How do you Vacuum Algae from an Above Ground Pool: The Ultimate Guide

How do you Vacuum Algae from an Above Ground Pool

Looking to keep your above ground pool sparkling clean this summer? Vacuuming algae might seem like a daunting task, but fear not! In this ultimate guide, we’ll walk you through the simple steps to banish algae from your pool using a vacuum. Whether you’re a seasoned pool pro or a newbie, this guide has got you covered. Let’s dive in and make your pool maintenance a breeze!

In this post we will cover:

  1. What is Pool Algae?
  2. How do you Vacuum Algae from an Above Ground Pool
  3. How do I vacuum dead algae in my pool?
  4. What do the different colors of algae mean?
  5. Does vacuuming remove algae from a pool?
  6. How do you vacuum your pool manually?

What is Pool Algae?

Algae, a plant-like organism, manifests in swimming pools as green, black, mustard, or red types. Green algae, prevalent in poorly maintained pools, turns water and walls green but is easily eliminated with chlorine or algaecide.

Black algae, with deep roots and a protective layer, requires extensive treatment involving acid, chlorine, and vigorous brushing. Mustard algae, often mistaken for sand or pollen, thrives in shaded areas and demands super shocking with high doses of acid and chlorine for removal.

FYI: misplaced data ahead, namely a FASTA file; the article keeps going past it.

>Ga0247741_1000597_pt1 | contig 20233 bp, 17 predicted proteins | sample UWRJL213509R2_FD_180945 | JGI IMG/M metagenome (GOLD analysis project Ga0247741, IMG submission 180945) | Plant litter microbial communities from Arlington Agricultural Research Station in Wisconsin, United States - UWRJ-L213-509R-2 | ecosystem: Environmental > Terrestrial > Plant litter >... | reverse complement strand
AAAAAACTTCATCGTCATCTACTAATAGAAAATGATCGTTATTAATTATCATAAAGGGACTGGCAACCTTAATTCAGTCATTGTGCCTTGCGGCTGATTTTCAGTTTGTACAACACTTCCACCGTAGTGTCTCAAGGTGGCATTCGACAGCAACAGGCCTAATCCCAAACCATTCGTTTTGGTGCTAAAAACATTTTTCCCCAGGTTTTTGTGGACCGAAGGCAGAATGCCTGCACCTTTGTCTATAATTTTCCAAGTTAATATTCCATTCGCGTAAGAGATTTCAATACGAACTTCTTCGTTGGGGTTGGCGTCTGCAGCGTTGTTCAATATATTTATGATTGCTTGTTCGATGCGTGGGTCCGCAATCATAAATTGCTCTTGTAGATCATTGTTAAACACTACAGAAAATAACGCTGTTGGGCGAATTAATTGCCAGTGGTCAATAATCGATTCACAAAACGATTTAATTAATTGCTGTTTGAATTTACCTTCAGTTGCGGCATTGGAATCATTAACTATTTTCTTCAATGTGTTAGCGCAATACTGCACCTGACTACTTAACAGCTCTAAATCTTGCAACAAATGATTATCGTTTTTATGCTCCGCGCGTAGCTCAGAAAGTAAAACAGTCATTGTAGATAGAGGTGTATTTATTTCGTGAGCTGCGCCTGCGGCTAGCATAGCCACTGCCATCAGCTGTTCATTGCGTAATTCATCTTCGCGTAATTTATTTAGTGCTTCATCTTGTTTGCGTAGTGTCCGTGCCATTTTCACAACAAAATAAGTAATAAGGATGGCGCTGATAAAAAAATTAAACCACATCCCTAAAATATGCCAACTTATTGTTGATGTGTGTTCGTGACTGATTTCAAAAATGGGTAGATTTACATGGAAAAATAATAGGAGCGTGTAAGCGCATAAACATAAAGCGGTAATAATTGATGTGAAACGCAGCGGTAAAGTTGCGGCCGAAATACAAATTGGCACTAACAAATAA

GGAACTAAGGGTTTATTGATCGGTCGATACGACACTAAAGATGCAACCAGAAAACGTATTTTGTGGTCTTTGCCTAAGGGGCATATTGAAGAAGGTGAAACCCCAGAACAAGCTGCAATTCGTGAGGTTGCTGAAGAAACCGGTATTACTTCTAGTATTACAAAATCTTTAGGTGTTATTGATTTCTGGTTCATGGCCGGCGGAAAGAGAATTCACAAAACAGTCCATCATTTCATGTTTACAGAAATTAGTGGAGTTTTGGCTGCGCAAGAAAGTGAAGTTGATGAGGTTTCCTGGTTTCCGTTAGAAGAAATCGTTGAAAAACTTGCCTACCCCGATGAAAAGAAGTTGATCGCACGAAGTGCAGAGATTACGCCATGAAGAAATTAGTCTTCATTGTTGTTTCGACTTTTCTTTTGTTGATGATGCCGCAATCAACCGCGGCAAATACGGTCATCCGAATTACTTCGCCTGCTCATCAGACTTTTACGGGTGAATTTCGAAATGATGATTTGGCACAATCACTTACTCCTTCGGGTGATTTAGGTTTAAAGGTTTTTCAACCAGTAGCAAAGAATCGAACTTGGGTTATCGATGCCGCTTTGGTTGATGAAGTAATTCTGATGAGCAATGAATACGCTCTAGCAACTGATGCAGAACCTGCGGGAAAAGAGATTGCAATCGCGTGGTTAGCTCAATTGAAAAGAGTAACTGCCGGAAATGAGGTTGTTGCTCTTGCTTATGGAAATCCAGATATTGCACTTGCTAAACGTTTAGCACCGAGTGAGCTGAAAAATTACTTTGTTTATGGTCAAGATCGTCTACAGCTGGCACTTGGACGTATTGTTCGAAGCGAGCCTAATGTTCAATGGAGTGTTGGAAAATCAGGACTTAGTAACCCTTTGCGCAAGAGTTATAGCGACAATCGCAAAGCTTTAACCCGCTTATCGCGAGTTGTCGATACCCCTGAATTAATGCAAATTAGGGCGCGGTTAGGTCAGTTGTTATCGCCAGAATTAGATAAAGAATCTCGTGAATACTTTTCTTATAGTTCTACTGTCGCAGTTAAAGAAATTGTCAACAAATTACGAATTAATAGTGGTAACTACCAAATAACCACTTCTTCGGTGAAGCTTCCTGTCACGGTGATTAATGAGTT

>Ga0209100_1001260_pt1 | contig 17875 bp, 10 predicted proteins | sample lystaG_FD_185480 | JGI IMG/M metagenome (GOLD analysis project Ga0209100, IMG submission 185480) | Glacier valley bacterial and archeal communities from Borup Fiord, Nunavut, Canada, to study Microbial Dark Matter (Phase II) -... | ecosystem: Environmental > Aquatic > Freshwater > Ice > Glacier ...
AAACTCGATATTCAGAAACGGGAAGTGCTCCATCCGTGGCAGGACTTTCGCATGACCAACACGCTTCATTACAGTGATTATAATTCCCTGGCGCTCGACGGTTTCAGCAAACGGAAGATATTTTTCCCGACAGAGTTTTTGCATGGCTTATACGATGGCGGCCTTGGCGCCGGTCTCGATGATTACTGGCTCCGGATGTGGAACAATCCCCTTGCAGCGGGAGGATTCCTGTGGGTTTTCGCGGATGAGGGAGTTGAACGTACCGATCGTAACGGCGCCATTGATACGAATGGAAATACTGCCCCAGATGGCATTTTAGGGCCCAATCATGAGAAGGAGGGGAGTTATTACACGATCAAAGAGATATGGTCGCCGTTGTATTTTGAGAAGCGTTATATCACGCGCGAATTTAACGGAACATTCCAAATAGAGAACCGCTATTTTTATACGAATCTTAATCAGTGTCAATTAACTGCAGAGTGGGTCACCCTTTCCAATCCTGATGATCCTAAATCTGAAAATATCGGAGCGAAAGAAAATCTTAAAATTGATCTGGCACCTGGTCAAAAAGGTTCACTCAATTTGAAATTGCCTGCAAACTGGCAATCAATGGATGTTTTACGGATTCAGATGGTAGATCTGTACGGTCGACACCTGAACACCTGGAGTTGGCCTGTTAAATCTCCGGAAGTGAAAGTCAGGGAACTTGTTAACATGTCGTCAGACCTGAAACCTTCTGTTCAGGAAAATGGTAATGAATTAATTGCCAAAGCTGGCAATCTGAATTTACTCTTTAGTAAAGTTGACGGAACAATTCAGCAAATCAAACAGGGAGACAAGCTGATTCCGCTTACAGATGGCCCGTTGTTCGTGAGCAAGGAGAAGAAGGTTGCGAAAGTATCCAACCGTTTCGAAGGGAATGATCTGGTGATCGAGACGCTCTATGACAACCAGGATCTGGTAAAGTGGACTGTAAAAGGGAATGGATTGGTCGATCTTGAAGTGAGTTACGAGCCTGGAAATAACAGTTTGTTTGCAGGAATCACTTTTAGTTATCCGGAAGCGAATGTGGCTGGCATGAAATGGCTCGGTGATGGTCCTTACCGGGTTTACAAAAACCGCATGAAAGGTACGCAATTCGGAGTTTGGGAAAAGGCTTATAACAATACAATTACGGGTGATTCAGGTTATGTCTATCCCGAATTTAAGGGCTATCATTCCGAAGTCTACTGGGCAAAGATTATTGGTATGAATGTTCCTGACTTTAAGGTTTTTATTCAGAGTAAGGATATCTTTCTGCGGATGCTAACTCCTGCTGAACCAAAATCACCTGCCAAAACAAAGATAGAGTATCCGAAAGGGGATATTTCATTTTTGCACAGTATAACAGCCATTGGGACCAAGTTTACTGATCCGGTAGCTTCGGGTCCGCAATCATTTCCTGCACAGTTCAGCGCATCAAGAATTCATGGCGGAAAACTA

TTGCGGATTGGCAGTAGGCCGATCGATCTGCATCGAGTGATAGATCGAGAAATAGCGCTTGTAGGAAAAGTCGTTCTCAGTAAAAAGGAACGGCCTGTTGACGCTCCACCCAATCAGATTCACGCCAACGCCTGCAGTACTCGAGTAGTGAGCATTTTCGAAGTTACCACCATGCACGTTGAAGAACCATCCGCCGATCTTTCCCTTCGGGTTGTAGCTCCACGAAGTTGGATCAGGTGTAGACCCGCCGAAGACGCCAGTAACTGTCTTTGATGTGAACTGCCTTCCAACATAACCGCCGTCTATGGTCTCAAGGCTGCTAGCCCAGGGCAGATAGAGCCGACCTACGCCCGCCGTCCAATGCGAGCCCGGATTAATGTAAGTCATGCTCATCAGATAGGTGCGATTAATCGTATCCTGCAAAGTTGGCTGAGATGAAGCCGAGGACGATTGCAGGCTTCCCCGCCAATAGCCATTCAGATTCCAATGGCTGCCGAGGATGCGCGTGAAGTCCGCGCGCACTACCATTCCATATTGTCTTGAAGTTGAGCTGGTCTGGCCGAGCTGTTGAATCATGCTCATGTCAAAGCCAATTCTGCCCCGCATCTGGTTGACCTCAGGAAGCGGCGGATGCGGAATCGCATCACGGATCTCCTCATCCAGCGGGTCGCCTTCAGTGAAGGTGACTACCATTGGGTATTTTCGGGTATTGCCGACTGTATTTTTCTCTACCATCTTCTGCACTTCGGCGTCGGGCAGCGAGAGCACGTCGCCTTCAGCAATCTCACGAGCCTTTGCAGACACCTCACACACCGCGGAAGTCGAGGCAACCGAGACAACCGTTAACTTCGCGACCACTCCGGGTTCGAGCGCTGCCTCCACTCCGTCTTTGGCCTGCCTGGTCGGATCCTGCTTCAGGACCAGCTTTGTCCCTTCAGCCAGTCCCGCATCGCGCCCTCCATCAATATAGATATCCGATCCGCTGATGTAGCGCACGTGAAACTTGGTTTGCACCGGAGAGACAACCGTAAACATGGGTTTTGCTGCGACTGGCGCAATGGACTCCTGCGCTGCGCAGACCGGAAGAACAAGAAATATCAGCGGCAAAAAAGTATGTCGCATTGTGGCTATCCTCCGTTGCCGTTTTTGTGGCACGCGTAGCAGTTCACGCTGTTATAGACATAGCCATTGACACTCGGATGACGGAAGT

Red algae, entering pools via swimmers and environmental factors, pose health risks if untreated. Vigilant treatment is essential to prevent algae overgrowth.

How do you Vacuum Algae from an Above Ground Pool: The Ultimate Guide


To effectively vacuum your pool, gather a vacuum head, telescopic pole, vacuum hose, and skim vac. Begin by attaching the vacuum head to the pole, then connect the hose to the vacuum. For pools with skimmers, attach the skim vac to the hose’s other end, ensuring no air remains.

If your pool lacks a skimmer, seal it with the skimmer lid. Next, submerge the assembly into the pool and expel any air from the hose. Avoid placing the hose directly into the skimmer hole to prevent potential damage.

Finally, open the skimmer lid and position the skim vac over the basket for optimal cleaning.

Vacuuming Algae

Step 1: First remove all debris from your pool, then add chemicals to the water and brush the walls and other surfaces of the pool. If you have algae in your pool, you will need to vacuum it up to waste. If you are vacuuming to waste and have a sand filter, set it to the “waste” option.

The option will enable you to vacuum up the algae and prevent it from getting into your sand filter as it will be sent out via the backwash line.

Do not allow your water line to fall below the skimmer, but you will have to vacuum faster since water will exit your pool quickly. You will have to put your garden hose into the pool to fill it up or add fresh water after vacuuming the pool.

Alternatively, you can leave the setting filter on and turn the pump on to start vacuuming. The method is beneficial as no water will be lost this way.